The Dry Valleys are littered with the corpses of dead animals. Occasionally, one of the penguins or seals that land at the shore will wander up valley and become disoriented. These unfortunate individuals soon become fully lost and start a long and difficult march until they collapse from lack of food and exhaustion.
No one is quite sure why seals and penguins would wander inland to begin with. One theory thrown around is that they see the reflection of light off the lakes and head towards it thinking it’s the ocean. This event is not as rare as one might think: researchers have proposed that one seal may enter the valleys every 8 years, and penguins are even more common.
These awkward marine mammals crawl on their bellies up staggering heights and distances. Weddell and Crabeater seal carcasses have been found up to 35 miles up the valley, and at elevations as high as 5000 feet. Dating the age of these bodies has remained difficult, however some initial carbon-dating research has labeled corpses anywhere from several hundred years to 2600 years old.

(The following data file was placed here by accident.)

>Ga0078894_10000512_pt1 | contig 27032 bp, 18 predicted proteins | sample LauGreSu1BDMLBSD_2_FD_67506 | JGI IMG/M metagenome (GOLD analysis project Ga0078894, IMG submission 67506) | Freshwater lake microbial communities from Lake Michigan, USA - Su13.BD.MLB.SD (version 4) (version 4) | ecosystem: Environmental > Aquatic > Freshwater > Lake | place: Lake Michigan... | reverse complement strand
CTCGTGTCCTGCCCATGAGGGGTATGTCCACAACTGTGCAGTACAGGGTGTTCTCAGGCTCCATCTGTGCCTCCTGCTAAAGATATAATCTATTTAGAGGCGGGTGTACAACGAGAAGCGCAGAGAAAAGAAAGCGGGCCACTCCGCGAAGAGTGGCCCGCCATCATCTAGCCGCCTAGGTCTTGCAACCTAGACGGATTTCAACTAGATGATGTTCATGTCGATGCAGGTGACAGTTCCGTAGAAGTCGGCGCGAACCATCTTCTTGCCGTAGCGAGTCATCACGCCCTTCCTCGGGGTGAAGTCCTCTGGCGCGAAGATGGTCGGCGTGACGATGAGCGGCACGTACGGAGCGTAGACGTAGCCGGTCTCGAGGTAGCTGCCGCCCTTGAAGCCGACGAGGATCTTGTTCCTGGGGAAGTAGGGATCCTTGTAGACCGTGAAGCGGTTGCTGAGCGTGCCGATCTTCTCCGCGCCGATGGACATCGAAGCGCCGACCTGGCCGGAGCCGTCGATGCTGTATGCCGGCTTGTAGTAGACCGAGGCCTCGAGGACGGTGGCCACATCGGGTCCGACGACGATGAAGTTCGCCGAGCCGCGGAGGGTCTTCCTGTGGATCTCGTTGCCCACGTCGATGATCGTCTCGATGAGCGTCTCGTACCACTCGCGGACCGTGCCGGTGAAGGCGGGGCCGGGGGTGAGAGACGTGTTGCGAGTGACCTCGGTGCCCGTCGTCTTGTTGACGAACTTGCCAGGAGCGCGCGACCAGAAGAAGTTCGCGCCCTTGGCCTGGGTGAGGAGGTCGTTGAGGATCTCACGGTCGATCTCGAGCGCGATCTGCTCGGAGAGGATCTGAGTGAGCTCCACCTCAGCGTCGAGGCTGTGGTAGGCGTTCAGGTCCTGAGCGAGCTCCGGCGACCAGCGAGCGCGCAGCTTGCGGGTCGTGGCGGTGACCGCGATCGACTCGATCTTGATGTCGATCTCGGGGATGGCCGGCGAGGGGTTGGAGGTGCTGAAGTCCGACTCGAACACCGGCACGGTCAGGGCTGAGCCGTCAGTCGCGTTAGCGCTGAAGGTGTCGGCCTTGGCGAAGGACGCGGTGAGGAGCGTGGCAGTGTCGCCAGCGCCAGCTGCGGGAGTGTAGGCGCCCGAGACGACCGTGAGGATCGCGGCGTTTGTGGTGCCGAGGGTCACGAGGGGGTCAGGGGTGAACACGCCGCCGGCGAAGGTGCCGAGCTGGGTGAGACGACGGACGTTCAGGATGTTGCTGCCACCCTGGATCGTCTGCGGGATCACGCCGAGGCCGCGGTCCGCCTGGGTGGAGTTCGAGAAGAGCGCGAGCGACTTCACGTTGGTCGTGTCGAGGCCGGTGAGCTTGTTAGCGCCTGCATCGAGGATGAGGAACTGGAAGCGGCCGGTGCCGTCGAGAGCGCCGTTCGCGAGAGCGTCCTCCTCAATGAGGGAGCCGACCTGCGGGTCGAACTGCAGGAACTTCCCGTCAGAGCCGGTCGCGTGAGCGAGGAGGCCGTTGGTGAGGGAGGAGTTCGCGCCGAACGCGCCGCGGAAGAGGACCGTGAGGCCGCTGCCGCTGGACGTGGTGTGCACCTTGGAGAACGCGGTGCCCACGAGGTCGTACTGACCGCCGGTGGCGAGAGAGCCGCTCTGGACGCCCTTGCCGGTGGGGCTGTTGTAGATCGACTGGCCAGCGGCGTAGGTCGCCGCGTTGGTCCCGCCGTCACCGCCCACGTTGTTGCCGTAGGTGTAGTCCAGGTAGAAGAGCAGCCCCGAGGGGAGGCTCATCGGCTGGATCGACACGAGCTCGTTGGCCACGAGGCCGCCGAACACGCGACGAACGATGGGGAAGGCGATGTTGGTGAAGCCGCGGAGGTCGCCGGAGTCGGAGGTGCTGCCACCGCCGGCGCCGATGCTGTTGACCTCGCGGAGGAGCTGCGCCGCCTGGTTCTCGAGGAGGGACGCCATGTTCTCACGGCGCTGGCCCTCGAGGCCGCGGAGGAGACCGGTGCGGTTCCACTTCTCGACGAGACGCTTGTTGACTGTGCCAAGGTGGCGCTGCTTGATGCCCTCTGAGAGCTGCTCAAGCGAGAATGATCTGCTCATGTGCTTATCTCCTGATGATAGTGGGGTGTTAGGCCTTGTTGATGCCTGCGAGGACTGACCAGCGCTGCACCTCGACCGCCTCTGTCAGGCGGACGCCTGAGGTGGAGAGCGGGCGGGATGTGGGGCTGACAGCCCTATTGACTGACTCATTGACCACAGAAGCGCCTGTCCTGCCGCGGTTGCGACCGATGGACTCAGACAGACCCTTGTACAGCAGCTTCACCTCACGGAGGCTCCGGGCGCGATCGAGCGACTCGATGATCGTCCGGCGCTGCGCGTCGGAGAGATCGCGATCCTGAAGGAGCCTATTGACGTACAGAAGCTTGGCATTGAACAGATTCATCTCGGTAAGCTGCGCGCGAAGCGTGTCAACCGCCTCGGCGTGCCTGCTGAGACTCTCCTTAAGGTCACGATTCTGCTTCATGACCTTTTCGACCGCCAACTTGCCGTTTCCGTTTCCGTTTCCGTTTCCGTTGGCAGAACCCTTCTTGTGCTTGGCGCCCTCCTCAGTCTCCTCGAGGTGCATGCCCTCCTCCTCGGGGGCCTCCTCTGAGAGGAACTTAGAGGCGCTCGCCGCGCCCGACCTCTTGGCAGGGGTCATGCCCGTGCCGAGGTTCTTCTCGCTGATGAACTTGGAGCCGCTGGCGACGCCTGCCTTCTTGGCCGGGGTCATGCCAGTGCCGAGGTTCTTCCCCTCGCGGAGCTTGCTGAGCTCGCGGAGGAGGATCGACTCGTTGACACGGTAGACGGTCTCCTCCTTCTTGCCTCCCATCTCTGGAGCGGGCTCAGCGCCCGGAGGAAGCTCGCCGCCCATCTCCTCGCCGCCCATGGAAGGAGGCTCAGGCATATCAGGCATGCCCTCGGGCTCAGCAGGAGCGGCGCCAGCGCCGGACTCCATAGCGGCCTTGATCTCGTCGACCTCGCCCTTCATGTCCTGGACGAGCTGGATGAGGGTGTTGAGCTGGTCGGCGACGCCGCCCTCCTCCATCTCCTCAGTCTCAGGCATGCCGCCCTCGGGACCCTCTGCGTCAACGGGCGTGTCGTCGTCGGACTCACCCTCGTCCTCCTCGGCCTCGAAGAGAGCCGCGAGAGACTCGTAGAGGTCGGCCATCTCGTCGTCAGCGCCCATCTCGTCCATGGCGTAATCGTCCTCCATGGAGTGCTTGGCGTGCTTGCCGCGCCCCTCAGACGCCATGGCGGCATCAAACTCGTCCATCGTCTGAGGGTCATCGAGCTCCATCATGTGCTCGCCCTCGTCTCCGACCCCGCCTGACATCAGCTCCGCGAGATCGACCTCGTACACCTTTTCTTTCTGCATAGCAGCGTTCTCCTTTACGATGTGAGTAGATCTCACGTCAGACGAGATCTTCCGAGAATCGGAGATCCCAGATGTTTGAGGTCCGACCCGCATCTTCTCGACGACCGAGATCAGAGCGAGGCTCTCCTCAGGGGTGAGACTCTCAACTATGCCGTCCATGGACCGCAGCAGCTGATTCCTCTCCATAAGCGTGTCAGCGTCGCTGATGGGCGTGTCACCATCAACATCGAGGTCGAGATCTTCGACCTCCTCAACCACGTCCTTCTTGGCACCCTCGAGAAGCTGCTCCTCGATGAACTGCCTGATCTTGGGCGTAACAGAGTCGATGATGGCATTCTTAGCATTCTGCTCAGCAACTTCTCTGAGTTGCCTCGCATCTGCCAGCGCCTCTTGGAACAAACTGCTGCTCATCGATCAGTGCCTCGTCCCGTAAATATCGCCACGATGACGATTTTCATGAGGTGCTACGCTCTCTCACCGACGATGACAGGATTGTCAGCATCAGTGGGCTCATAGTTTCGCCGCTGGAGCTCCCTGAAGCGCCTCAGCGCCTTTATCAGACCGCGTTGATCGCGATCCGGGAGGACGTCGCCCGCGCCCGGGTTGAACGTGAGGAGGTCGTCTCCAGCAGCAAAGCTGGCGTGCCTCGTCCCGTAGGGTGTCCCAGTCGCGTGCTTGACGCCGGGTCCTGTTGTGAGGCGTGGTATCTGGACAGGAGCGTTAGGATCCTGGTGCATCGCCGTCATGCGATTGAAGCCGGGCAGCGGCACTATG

The Dry Valleys are a desert. This means that the lack of moisture and the cold, dessicating air dries out the bodies long before they get the chance to rot. The absence of any carrion feeders means that the bodies remain intact as they dry. The one exception to this are Skua – a type of sea bird that comes to the Valleys only to nest. These birds pick out the eyes of the dead animals. However, since the seal’s skin is rather thick, the birds are unable to tear at the flesh unless the animal had been initially injured (from falling off a cliff, etc). Seals that are hundreds of years old lay on the rocky ground, dried stiff, missing only their eyes. As the centuries pass, the blowing sand and rock will eventually break away the body until only a few bleached bones remain.
It’s a harsh continent.